Tigers to retire Lou Whitaker’s number Saturday

Detroit Tigers second baseman Lou Whitaker in a game at Tiger Stadium, 1981. Photo courtesy Aaron Caldwell via Wikipedia.

One of Detroit’s most-beloved athletes will finally get his due this weekend.

Former Detroit Tigers second baseman Lou Whitaker, who played his entire 19-season career with the Tigers, will have his #1 retired by the team on Saturday, in a pregame ceremony at Comerica Park before the team takes on the Tampa Bay Rays.

The number retirement was originally scheduled for August 2020, but the COVID-19 pandemic forced it to be postponed.

“Tigers fans have eagerly waited two years to celebrate this momentous occasion for Lou Whitaker, and we’re thrilled that day is here,” said Tigers Owner, Chairman, and CEO Christopher Ilitch. “‘Sweet Lou’ will join a distinguished club of legends, and his name will forever be etched in Tigers history as one of the best to ever wear the Olde English ‘D’. On behalf of the entire Detroit Tigers organization, we congratulate Lou on this well-deserved honour, and we look forward to celebrating with him, his family and Tigers fans.”

Whitaker was a fan favourite who would usually be greeted before a plate appearance with a cry of “Loooouuu!” from fans at Tiger Stadium. He was best known for his double-play tandem with Hall-of-Fame shortstop Alan Trammell, which lasted a Major League Baseball-record 19 seasons. Whitaker personally was part of 1,527 double plays, a Tigers record.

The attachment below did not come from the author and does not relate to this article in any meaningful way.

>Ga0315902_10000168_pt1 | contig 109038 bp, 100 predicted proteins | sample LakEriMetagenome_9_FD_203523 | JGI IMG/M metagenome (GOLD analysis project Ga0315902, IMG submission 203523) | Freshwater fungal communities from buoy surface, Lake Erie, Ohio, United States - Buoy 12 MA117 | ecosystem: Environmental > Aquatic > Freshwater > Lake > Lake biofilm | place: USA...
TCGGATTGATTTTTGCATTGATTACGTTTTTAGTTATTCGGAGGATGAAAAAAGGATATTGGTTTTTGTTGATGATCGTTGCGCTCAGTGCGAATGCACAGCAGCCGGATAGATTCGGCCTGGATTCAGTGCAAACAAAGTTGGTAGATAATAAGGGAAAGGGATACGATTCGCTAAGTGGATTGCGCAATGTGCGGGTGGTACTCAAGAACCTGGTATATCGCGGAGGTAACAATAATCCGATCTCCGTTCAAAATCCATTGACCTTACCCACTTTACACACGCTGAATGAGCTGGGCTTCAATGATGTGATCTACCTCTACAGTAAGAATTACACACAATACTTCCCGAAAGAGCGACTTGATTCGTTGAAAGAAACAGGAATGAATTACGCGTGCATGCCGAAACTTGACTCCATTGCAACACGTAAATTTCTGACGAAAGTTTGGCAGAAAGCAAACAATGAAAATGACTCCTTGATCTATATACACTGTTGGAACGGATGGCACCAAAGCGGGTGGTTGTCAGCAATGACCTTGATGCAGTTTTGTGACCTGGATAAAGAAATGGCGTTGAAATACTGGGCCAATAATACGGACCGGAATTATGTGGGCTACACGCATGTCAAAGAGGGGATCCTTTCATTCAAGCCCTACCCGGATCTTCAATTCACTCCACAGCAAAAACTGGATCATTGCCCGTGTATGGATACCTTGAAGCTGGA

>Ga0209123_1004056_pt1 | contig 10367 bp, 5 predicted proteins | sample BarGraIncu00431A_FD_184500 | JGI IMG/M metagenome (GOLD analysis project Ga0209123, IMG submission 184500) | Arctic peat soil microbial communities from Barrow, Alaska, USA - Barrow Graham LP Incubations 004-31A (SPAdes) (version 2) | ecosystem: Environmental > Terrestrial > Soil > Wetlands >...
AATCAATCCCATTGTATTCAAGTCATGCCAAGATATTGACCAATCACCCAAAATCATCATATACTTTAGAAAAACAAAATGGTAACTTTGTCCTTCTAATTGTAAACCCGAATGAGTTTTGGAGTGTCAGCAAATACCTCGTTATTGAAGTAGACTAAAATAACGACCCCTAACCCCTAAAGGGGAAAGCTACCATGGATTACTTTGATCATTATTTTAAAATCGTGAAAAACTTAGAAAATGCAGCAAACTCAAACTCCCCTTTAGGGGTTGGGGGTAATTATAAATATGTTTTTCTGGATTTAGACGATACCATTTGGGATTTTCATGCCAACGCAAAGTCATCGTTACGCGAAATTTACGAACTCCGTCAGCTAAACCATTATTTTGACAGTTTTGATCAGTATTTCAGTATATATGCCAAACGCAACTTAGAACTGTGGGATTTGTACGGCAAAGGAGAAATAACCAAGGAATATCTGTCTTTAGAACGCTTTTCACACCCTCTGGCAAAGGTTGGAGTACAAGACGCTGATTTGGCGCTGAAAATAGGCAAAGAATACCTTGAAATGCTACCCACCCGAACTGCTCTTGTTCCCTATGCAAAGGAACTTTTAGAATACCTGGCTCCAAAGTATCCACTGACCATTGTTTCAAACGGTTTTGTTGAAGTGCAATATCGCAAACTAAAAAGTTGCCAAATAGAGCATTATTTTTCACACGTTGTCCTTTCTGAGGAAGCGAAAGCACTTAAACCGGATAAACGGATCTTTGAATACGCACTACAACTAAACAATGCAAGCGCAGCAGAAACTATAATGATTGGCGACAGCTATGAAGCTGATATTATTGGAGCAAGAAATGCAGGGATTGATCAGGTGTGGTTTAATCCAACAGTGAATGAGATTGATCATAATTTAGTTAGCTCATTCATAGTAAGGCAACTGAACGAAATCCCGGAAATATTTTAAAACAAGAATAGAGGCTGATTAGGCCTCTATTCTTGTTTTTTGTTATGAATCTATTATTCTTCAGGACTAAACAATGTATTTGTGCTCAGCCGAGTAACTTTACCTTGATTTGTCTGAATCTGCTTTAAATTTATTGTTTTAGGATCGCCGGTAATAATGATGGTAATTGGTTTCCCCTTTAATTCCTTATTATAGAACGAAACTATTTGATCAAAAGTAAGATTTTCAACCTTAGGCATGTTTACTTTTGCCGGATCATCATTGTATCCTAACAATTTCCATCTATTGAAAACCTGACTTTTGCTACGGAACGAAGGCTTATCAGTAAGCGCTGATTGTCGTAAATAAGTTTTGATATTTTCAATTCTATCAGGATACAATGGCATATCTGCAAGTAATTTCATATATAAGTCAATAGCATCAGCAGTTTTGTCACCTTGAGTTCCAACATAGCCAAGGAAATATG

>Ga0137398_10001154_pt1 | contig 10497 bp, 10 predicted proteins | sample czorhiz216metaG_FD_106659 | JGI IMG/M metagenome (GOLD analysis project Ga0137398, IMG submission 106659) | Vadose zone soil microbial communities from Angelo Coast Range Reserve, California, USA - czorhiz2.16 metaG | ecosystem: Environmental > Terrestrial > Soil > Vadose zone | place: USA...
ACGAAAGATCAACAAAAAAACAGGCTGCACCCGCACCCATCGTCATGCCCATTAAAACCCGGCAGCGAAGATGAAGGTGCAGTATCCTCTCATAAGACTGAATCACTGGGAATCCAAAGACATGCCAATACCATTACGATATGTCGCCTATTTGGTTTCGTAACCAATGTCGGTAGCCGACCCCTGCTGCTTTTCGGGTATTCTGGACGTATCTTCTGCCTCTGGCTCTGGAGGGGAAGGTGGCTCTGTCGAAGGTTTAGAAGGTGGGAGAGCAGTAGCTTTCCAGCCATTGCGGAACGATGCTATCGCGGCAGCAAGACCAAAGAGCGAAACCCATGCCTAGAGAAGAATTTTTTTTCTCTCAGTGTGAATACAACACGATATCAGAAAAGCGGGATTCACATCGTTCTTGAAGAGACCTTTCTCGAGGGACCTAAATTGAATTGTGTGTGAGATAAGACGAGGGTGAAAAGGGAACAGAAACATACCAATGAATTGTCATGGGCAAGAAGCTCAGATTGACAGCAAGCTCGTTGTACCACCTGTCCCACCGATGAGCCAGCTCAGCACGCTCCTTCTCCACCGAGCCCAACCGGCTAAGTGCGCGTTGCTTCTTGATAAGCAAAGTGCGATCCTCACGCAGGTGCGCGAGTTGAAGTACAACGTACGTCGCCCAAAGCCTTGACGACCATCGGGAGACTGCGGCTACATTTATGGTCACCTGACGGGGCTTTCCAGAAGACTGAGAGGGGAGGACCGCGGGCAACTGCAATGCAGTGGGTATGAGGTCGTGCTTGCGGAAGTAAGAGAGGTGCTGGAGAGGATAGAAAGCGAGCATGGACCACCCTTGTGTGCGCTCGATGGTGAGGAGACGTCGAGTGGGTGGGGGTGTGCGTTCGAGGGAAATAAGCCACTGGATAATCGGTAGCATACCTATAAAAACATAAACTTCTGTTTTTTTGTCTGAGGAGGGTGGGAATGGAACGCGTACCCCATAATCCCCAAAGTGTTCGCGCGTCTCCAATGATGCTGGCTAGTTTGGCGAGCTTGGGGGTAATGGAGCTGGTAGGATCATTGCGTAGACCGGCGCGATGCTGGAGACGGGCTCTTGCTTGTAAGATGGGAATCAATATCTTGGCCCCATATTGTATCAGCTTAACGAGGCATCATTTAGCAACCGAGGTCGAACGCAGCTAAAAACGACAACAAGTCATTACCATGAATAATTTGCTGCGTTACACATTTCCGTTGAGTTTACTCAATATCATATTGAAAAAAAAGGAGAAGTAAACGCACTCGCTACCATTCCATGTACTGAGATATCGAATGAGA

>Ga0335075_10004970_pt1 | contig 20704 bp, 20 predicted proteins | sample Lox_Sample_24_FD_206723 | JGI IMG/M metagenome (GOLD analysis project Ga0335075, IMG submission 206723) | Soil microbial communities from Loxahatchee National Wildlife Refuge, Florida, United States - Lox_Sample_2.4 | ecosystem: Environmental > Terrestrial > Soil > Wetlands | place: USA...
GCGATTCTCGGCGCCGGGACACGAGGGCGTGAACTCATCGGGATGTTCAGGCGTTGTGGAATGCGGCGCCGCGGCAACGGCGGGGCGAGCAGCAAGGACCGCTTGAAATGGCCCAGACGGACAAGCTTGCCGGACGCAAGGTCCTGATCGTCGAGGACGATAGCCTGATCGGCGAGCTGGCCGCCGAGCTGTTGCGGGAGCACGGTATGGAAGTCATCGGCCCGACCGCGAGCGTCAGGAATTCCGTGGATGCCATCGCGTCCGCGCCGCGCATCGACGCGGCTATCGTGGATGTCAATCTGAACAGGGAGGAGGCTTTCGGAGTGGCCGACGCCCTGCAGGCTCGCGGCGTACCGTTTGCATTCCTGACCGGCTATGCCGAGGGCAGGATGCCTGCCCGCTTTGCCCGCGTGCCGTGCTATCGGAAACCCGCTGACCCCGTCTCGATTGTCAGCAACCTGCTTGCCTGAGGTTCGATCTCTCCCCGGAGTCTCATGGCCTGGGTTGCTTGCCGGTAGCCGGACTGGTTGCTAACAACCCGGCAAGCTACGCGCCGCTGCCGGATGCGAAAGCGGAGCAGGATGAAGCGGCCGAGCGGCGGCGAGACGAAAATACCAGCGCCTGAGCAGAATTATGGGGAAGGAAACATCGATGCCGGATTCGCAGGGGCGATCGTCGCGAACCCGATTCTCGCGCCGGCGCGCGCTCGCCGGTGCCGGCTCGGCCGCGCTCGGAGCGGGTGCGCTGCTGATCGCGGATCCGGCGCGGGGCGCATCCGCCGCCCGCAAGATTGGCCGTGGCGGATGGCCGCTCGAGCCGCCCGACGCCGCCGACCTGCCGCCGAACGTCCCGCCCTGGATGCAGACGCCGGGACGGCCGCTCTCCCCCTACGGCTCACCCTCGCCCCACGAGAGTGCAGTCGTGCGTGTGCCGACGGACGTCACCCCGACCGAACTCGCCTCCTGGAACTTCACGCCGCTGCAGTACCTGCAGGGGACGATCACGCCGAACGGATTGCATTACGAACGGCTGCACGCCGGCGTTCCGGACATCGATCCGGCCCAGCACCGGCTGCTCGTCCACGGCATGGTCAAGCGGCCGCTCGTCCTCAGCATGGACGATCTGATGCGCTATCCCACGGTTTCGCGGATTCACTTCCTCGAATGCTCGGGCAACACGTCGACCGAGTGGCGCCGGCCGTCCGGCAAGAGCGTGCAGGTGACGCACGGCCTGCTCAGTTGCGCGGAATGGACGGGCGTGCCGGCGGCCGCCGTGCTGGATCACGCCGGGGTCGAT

His total of 2,390 games played is the third-largest in Tigers history, after Al Kaline and Ty Cobb. Whitaker also ranked sixth in the franchise in hits with 2,369, and hit a career 244 home runs.

The 65-year-old Whitaker was born in Brooklyn, New York but was raised in Virginia. He was set to play college ball at Ferrum College, but he was drafted by the Tigers in the fifth round of the 1975 MLB Draft, so he passed on college to play professional baseball. He was voted the American League Rookie of the Year in 1978.

Whitaker, a five-time All-Star, was considered for induction into the Baseball Hall of Fame two years ago but fell short of the 75 per cent of the vote needed from the Hall’s Modern Baseball Era Committee.